Research Group: Fundamental Processes and Resilience
Focus of Our Research
Resilience is the important ability of communities, or physical, chemical or biological systems, to ‘bounce back’ from, for example, some kind of disturbance, shock, dynamic natural process, environmental disaster, or disease outbreak. However, the fundamental processes which lead to system resilience or lack of resilience are not well understood. CAWR’s research therefore focuses on advancing knowledge on the underlying processes that promote resilience in food and water systems.
For example, understanding the fundamental processes that enhance, – or undermine - , the resilience of water systems is an important part of CAWR’s research. Here, we focus in particular on:
- River instability processes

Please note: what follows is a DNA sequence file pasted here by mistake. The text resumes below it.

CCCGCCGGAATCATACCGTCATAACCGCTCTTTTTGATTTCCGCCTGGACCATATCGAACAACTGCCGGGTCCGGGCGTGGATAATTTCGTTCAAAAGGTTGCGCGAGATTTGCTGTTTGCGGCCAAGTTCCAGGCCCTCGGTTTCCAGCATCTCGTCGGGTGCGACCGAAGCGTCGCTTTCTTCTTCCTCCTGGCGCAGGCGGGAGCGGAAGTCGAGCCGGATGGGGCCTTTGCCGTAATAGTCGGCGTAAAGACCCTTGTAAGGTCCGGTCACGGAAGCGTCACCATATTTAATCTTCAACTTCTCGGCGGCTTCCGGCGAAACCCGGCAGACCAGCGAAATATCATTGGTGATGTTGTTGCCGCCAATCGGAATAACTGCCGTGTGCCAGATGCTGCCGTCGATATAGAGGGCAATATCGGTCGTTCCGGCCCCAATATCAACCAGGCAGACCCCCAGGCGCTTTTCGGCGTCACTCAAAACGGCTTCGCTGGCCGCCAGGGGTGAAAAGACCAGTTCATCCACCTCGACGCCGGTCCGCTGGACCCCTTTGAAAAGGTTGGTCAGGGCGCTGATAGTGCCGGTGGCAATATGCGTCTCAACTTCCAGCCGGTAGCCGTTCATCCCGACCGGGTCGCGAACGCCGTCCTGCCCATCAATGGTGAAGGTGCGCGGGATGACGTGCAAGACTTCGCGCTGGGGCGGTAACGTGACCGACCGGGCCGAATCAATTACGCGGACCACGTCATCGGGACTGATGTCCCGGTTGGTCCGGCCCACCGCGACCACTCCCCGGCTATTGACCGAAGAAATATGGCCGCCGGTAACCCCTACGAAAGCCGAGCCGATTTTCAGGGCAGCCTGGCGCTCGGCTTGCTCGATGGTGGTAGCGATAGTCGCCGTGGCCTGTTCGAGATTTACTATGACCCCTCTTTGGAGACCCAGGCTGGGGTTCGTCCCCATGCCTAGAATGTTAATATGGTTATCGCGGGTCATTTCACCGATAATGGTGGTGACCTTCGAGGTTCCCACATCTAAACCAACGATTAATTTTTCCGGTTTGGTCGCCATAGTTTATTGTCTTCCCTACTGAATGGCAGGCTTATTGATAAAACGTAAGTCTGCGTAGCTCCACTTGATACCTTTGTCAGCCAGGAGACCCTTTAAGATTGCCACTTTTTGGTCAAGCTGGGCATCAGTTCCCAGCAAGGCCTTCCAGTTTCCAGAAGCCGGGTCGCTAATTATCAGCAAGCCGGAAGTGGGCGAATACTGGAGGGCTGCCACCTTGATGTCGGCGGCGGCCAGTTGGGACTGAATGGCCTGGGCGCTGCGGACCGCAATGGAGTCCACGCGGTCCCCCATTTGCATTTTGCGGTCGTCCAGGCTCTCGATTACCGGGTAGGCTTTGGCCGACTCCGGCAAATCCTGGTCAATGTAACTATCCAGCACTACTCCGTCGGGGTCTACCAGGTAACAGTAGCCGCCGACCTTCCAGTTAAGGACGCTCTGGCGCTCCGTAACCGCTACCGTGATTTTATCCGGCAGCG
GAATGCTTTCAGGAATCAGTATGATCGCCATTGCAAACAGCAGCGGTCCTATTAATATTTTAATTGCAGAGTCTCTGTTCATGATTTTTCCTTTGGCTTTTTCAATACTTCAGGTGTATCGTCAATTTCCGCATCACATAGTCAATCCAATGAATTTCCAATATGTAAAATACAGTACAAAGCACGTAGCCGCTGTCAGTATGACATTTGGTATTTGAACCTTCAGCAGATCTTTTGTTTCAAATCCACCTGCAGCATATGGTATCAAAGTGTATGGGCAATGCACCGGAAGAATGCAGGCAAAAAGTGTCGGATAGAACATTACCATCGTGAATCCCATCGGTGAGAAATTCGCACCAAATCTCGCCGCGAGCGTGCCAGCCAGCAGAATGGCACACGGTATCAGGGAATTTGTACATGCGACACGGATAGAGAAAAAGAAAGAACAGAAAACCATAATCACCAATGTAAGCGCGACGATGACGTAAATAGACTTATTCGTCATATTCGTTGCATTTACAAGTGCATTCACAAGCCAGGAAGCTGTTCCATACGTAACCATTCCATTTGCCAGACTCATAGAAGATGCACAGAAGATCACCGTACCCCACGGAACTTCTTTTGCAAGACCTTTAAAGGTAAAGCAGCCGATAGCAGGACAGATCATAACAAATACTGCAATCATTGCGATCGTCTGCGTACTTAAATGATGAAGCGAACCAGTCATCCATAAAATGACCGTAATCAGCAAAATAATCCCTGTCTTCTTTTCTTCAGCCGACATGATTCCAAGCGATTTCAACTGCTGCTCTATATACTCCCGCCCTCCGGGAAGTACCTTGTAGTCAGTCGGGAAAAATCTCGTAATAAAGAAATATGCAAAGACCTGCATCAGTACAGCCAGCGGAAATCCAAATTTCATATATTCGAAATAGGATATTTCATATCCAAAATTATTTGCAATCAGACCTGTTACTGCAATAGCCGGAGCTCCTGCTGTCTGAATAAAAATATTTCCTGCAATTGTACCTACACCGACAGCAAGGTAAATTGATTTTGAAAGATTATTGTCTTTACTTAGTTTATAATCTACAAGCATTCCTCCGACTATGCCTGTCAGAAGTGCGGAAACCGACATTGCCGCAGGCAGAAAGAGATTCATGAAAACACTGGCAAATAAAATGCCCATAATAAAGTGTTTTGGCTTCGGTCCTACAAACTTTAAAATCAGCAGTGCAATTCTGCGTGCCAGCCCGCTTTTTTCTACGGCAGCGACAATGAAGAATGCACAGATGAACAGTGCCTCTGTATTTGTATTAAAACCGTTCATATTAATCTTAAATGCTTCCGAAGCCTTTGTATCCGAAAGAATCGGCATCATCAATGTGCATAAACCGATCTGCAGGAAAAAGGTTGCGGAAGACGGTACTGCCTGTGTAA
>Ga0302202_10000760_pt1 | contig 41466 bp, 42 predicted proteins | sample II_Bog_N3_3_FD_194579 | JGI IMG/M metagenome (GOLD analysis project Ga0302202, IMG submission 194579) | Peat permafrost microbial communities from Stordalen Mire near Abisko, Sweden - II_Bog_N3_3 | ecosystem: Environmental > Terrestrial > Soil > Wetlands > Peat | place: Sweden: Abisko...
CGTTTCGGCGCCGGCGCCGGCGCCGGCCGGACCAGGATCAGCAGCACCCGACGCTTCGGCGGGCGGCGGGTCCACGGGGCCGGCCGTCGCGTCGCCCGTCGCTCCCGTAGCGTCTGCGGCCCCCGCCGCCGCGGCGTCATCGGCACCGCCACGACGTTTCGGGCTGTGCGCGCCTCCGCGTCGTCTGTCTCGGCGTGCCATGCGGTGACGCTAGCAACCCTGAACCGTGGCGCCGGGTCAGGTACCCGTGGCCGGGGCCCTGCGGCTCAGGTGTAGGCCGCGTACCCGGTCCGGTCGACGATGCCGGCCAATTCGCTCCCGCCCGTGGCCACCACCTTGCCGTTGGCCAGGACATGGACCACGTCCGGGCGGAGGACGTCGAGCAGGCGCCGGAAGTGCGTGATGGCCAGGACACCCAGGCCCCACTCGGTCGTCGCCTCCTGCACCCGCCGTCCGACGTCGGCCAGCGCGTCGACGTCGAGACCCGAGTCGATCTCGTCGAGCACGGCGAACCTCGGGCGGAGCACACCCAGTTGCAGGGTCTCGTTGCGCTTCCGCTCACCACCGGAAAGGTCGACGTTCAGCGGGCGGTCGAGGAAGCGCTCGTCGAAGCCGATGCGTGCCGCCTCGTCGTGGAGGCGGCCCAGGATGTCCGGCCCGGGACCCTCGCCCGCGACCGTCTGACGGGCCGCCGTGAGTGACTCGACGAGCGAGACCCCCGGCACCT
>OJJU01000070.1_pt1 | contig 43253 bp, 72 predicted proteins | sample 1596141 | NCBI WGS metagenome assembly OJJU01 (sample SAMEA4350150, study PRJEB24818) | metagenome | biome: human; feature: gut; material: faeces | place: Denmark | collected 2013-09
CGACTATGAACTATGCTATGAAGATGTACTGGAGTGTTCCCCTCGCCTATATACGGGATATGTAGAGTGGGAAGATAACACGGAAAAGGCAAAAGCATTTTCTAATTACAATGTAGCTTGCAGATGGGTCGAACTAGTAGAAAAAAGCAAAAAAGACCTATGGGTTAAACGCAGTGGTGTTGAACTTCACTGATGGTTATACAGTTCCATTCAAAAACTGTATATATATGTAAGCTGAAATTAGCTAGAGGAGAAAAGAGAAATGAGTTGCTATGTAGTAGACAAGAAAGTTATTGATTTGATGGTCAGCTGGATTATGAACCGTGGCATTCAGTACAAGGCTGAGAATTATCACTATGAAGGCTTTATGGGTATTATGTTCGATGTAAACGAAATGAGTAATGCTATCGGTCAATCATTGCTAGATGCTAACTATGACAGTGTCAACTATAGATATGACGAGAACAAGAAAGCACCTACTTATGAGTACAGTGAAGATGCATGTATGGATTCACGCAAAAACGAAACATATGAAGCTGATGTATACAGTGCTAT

- Climate impact on hydrological systems
- Water pollution, including the rise of a new generation of contaminants
- Urban water: rapid global urbanization is a poorly understood threat to water systems
Hydrological systems can be affected at different scales of space and time by, for example, disturbance from climate impacts, such as intense flood-producing rainstorms and glacial melt, and other environmental pressures such as urbanization, industrialization, accelerated land use change such as deforestation and anthropogenic pollution.
We can learn much from studying these unstable systems, and deciphering what processes generate such instability in the same way that medical scientists study human disease. Researching and modelling such fundamental underlying processes allows us to identify, quantify, and understand the role of key interacting dynamics which promote or restrict resilience in food and water systems. This new knowledge will make possible the use of smarter mitigation measures and policies to promote resilience at different scales, – from communities to whole landscapes and regions.
If you wish to find out more about this theme, please get in contact with Damian Lawler